It’s not that we are afraid of seeing him stumble, of scribbling a mustache over his career. Sure, the nice part of us wants Mike to know we appreciate him, that he still reigns, at least in our memory. The truth, though, is that we don’t want him to come back because even for Michael Jordan, this would be an act of hubris so monumental as to make his trademark confidence twist into conceit. We don’t want him back on the court because no one likes a show-off. The stumbling? That will be fun.
But we are nice people, we Americans, with 225 years of optimism at our backs. Days ago when M.J. said he had made a decision about returning to the NBA in September, we got excited. He had said the day before, “I look forward to playing, and hopefully I can get to that point where I can make that decision. It’s O.K., to have some doubt, and it’s O.K. to have some nervousness.” A Time/CNN poll last week has Americans, 2 to 1, saying they would like him on the court ASAP. And only 21 percent thought that if he came back and just completely bombed, it would damage his legend. In fact only 28 percent think athletes should retire at their peak.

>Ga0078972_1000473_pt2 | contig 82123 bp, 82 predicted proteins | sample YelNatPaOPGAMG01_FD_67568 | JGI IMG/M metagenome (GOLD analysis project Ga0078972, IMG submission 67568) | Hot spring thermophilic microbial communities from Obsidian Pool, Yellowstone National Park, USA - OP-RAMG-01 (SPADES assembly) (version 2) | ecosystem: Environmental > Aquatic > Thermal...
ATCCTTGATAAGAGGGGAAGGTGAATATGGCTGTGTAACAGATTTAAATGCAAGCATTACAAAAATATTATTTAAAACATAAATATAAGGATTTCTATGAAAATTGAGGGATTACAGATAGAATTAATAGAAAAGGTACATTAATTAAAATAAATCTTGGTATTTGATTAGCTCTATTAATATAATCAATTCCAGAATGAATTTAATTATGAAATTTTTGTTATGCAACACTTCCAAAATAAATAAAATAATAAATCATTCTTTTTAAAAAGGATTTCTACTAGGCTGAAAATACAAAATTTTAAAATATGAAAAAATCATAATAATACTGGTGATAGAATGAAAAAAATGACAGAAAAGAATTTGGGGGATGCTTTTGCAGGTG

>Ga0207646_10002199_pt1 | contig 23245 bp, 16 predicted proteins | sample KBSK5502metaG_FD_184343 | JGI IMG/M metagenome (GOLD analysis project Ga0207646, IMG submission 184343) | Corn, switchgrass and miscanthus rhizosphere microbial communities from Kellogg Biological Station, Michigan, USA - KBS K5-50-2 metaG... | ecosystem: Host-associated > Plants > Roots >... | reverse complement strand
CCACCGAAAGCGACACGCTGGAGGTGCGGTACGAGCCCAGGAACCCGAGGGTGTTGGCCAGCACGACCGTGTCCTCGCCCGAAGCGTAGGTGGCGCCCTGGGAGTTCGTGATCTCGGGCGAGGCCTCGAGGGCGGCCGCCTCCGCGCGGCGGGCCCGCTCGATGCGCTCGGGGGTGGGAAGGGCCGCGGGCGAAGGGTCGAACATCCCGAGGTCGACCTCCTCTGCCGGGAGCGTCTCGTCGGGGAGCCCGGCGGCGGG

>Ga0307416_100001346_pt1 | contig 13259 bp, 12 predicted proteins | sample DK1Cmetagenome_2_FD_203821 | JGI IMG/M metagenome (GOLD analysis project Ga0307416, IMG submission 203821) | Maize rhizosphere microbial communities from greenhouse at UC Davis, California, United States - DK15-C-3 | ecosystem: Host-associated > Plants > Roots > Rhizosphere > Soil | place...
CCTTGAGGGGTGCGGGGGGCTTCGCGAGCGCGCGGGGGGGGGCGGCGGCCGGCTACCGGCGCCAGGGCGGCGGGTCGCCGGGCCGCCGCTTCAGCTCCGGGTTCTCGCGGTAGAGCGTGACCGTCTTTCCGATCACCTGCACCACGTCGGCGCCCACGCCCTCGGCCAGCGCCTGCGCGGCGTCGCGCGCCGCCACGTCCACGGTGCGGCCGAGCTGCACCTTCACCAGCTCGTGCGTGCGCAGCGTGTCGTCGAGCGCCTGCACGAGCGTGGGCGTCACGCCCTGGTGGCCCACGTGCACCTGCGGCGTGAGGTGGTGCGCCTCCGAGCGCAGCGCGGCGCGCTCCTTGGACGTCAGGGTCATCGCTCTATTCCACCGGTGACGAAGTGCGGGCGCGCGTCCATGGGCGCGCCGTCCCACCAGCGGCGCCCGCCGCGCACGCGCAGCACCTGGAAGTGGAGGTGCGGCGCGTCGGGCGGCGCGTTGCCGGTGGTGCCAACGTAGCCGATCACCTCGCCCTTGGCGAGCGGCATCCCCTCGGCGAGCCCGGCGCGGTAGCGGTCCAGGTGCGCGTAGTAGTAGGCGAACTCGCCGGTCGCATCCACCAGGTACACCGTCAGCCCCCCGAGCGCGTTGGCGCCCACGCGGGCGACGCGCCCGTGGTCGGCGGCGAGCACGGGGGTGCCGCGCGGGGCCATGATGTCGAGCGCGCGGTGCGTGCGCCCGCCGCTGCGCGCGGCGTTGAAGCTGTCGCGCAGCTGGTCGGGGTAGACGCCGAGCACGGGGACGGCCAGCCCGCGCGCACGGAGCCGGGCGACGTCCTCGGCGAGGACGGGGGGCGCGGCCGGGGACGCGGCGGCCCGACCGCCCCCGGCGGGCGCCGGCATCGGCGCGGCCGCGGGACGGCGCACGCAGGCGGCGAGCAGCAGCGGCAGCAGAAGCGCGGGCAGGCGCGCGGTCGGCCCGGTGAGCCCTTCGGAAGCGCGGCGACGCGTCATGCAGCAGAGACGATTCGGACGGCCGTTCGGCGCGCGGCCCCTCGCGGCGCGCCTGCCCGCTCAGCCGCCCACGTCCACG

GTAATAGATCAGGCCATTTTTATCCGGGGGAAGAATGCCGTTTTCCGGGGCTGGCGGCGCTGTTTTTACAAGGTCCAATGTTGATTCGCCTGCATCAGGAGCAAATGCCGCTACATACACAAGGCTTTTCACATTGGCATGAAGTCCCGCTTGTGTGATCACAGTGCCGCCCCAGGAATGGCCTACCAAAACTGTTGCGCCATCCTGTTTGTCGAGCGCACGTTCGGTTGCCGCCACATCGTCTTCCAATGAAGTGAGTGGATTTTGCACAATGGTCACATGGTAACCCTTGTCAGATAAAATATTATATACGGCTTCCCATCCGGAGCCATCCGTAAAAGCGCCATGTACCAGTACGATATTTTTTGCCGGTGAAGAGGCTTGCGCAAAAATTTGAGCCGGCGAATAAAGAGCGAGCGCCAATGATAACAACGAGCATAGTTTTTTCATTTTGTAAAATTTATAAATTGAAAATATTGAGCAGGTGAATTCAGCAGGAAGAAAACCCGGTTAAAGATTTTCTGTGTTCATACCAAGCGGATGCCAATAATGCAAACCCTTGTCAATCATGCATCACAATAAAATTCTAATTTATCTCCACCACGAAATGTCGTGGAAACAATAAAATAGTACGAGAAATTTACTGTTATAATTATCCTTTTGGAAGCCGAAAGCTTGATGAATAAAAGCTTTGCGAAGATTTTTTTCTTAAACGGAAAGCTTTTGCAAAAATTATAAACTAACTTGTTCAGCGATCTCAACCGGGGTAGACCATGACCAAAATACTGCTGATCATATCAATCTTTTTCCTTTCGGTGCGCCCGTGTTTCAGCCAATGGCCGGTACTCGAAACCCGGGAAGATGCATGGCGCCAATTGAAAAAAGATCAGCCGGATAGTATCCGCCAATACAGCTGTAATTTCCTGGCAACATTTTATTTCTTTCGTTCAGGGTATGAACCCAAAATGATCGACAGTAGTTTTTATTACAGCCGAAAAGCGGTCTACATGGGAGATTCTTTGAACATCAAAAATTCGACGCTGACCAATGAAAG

Sources close to him tell Time that when Jordan first talked about a comeback with the Washington Wizards, the team Jordan co-owns and would play for, some of his trusted advisers privately tried to discourage him. “But they say if they try to stop him, it will onlyfirm up his resolve,” says an NBA source.
The problem with Jordan’s return is not only that he can’t possibly live up to the storybook ending he gave up in 1998 — earning his sixth ring with a last-second championship-winning shot. The problem is that the motives for coming back — needing the attention, needing to play even when his 38-year-old body does not — violate the verymyth of Jordan, the myth of absolute control. Babe Ruth, the 20th century’s first star, was a gust of fat bravado and drunken talent, while Jordan ended the century by proving the elegance of resolve; Babe’s pointing to the bleachers replaced by the charm of a backpedaling shoulder shrug. Jordan symbolized success by not sullying his brand with his politics, his opinion or superstar personality. To be a Jordan fan was to be a fan of classiness and confidence.
To come back when he knows that playing for Wizards won’t get him anywhere near the second round of the play-offs, when he knows that he won’t be the league scoring leader, that’s a loss of control.
Jordan does not care what we think. Friends say that he takes articles that tell him not to come back and tacks them all on his refrigerator as inspiration. So why bother writing something telling him not to come back? He is still Michael Jordan.